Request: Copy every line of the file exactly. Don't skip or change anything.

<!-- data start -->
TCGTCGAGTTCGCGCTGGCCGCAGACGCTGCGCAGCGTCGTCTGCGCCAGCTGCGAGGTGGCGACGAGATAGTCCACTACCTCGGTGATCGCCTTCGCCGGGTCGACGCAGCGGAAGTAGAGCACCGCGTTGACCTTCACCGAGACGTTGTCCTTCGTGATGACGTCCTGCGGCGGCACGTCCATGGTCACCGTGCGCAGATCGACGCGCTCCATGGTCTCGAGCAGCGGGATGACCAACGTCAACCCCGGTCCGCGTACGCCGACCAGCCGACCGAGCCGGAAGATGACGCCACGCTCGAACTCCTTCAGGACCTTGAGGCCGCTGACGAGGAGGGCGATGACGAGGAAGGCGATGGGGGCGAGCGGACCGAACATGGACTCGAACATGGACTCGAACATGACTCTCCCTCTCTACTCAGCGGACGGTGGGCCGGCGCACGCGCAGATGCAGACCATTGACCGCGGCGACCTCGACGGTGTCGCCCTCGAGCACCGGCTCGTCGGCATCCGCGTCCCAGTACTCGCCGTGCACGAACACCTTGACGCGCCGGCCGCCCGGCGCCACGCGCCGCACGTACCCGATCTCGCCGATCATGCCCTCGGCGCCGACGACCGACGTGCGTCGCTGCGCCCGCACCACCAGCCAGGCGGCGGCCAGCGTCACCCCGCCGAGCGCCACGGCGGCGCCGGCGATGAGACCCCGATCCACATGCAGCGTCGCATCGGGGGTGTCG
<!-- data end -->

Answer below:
TCGTCGAGTTCGCGCTGGCCGCAGACGCTGCGCAGCGTCGTCTGCGCCAGCTGCGAGGTGGCGACGAGATAGTCCACTACCTCGGTGATCGCCTTCGCCGGGTCGACGCAGCGGAAGTAGAGCACCGCGTTGACCTTCACCGAGACGTTGTCCTTCGTGATGACGTCCTGCGGCGGCACGTCCATGGTCACCGTGCGCAGATCGACGCGCTCCATGGTCTCGAGCAGCGGGATGACCAACGTCAACCCCGGTCCGCGTACGCCGACCAGCCGACCGAGCCGGAAGATGACGCCACGCTCGAACTCCTTCAGGACCTTGAGGCCGCTGACGAGGAGGGCGATGACGAGGAAGGCGATGGGGGCGAGCGGACCGAACATGGACTCGAACATGGACTCGAACATGACTCTCCCTCTCTACTCAGCGGACGGTGGGCCGGCGCACGCGCAGATGCAGACCATTGACCGCGGCGACCTCGACGGTGTCGCCCTCGAGCACCGGCTCGTCGGCATCCGCGTCCCAGTACTCGCCGTGCACGAACACCTTGACGCGCCGGCCGCCCGGCGCCACGCGCCGCACGTACCCGATCTCGCCGATCATGCCCTCGGCGCCGACGACCGACGTGCGTCGCTGCGCCCGCACCACCAGCCAGGCGGCGGCCAGCGTCACCCCGCCGAGCGCCACGGCGGCGCCGGCGATGAGACCCCGATCCACATGCAGCGTCGCATCGGGGGTGTCG